And what comes of all those wonderful differing perspectives?
By joining forces and collaborating with other minds, perspectives, backgrounds, and experiences, the combination of insights frequently resolve in those magical solutions and best ideas -- something that would otherwise take forever to achieve, or worse, not happen at all.
This is the heart of the mastermind group, where you truly benefit from the “two heads are better than one” concept.
An older but still valid study found that there’s an 81% positive correlation between collaboration and innovation, and 54% of people get their best ideas while talking to colleagues.
Also: people are more likely to stay motivated in a collaborative environment, as collaborators stick to their task 64% longer than people who work alone.
Not only do mastermind groups provide you with novel and innovative solutions through collaboration and diversity -- they also give you access to a whole slew of additional resources, which brings us to our next advantage.
Benefit #3: More resources
The beauty of working closely with like-minded people is having reliable access to relevant resources when you need it from people you trust.
And who doesn’t appreciate people you can trust? It’s one of the six core components of any healthy relationship.
So if you need a certain skill set that’s not in your wheelhouse, either someone directly from your group will know how to do what you want to accomplish, or they’ll know someone credible who does.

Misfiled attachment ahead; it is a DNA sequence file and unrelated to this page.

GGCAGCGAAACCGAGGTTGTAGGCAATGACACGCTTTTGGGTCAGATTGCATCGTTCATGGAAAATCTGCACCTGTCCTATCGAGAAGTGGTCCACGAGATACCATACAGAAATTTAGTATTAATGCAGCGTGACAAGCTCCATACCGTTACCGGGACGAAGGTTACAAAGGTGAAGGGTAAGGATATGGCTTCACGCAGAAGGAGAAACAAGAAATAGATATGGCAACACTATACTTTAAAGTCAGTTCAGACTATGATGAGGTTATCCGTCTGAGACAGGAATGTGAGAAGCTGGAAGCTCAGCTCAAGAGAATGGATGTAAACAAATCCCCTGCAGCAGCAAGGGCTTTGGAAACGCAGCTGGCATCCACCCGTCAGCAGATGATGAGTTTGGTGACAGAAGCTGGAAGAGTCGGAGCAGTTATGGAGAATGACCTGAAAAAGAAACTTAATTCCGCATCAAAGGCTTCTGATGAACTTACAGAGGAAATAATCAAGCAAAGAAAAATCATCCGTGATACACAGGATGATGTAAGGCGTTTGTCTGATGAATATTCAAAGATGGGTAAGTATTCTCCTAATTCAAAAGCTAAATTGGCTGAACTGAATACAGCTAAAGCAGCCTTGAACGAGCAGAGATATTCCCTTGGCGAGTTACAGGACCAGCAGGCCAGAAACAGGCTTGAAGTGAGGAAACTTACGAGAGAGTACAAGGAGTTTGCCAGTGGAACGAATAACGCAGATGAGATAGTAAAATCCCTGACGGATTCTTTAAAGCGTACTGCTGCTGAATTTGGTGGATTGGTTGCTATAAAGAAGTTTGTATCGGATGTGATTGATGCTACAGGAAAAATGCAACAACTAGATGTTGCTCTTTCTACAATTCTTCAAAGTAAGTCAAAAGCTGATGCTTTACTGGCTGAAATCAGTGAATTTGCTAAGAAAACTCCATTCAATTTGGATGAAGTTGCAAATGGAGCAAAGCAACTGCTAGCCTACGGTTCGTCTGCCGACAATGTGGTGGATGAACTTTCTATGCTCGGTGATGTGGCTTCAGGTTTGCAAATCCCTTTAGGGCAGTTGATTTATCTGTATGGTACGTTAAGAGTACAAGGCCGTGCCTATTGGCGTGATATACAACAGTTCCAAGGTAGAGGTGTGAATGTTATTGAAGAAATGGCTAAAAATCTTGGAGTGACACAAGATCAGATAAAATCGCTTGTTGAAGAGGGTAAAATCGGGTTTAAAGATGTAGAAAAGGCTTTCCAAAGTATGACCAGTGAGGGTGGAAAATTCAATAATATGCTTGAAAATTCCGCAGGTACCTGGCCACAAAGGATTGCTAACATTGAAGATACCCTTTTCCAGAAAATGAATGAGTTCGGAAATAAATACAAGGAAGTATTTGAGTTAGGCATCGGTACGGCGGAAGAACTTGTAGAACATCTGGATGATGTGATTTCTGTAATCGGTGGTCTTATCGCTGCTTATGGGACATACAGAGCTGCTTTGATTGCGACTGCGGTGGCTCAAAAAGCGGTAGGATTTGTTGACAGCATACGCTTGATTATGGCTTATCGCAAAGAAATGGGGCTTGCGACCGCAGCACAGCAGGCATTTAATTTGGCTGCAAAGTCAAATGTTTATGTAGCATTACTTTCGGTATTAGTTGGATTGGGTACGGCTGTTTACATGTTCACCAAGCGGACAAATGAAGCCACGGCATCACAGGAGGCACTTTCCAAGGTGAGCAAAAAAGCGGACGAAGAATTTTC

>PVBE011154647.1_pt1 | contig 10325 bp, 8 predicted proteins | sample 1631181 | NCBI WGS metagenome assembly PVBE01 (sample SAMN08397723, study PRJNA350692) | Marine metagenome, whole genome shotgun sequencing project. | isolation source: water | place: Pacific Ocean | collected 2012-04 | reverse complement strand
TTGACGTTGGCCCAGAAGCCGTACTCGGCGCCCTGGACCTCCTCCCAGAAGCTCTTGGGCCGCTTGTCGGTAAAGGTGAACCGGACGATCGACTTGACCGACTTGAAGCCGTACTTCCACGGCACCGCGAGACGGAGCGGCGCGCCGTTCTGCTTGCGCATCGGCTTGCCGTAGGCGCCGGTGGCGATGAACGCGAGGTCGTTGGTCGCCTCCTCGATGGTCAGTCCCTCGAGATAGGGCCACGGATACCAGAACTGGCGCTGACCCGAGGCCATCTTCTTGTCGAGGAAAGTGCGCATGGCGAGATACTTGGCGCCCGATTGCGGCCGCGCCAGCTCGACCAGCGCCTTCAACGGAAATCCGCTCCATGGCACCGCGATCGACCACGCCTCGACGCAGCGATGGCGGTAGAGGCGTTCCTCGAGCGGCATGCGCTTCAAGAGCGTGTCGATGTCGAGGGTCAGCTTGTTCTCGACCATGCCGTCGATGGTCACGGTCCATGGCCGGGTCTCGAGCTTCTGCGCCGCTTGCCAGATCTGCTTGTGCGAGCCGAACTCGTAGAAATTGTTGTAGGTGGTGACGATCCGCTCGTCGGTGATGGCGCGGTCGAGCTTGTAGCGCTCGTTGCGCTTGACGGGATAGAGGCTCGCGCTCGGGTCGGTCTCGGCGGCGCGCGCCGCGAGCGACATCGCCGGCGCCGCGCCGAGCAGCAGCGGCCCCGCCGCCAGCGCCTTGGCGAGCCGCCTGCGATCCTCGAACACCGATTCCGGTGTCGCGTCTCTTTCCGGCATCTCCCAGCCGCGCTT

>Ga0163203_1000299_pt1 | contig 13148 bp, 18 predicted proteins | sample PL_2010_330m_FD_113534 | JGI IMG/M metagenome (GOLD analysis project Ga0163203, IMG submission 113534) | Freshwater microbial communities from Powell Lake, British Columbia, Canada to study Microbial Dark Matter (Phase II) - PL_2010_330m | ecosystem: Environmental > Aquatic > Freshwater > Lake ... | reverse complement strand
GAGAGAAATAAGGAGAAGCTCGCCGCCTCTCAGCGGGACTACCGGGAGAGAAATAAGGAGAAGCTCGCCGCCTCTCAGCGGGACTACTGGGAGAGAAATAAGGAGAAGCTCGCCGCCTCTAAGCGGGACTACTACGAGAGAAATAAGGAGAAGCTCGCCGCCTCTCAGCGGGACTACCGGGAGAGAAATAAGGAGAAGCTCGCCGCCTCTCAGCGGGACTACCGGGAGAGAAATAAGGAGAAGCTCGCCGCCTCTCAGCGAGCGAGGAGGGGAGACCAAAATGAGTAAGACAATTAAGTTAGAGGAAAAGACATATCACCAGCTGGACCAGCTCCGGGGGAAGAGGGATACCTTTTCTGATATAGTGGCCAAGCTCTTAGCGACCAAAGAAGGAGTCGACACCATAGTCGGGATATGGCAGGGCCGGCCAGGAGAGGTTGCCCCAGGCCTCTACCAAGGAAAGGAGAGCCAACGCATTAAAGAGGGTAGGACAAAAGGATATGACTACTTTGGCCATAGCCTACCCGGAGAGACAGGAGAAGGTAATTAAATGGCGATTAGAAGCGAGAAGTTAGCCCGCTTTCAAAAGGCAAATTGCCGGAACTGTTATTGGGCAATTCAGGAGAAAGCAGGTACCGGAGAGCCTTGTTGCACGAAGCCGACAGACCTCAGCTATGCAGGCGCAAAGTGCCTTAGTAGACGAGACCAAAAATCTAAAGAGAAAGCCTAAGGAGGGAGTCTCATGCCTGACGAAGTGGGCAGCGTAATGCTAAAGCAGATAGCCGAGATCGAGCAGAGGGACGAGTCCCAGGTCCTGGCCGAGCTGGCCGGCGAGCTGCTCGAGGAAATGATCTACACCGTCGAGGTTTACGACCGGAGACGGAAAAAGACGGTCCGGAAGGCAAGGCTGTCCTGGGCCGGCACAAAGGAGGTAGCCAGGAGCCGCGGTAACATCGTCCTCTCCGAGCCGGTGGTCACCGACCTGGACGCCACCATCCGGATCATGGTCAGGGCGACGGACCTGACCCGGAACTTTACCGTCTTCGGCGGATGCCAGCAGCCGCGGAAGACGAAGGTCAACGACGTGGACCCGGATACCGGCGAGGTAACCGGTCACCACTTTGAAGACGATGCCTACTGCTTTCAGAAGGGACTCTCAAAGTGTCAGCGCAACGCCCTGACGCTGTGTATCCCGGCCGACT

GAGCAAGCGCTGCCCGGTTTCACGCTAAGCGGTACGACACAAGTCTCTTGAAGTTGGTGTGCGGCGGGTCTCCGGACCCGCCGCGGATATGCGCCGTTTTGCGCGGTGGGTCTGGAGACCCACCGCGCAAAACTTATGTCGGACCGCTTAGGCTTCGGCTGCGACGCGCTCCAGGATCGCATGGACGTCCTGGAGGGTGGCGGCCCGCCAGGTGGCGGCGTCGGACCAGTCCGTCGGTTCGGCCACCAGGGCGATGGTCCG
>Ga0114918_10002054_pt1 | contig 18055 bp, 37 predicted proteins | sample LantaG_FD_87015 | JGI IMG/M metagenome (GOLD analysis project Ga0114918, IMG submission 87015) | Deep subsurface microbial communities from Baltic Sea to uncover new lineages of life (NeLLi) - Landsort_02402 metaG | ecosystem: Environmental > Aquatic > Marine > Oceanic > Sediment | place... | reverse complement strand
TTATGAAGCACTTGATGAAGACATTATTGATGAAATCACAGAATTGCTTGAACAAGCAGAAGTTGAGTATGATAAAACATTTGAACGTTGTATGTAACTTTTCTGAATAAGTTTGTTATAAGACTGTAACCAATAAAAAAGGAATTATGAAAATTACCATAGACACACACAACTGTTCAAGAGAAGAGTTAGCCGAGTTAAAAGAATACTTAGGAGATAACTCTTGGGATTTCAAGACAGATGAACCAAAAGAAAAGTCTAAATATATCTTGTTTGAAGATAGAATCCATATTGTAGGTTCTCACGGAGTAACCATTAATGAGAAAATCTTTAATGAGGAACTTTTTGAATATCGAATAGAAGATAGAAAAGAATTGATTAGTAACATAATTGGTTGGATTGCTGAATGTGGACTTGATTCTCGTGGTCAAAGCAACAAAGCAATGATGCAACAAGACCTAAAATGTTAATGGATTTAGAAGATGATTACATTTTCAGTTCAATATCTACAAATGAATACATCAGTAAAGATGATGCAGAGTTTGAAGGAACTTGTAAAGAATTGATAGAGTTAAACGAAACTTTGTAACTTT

Your mastermind group widens your network to a greater wellspring of relevant skills and resources.
So with all that magic happening between collaborators, is there more to enjoy from starting your own mastermind group?
Yes, friends. We’ve got two more for you.
Benefit #4: Accountability
With regularly scheduled meetings, an official agenda (more on creating an agenda later), and actions items to complete, your group of like-minded members will hold each other accountable for making progress toward their goals.
Your mastermind peers will keep you focused and on track -- after all, multiple eyeballs and brains working toward something together mean more attention on your main objective.
Plus, you don’t want to be the only who isn’t contributing or pulling their weight. That would be embarrassing.
Ken Wallace founded MastermindJam on the premise of his four core pillars, the third of which is accountability:
- Pillar of trust
- Pillar of candor
- Pillar of accountability
- Pillar of curation
When it comes to accountability, Ken says: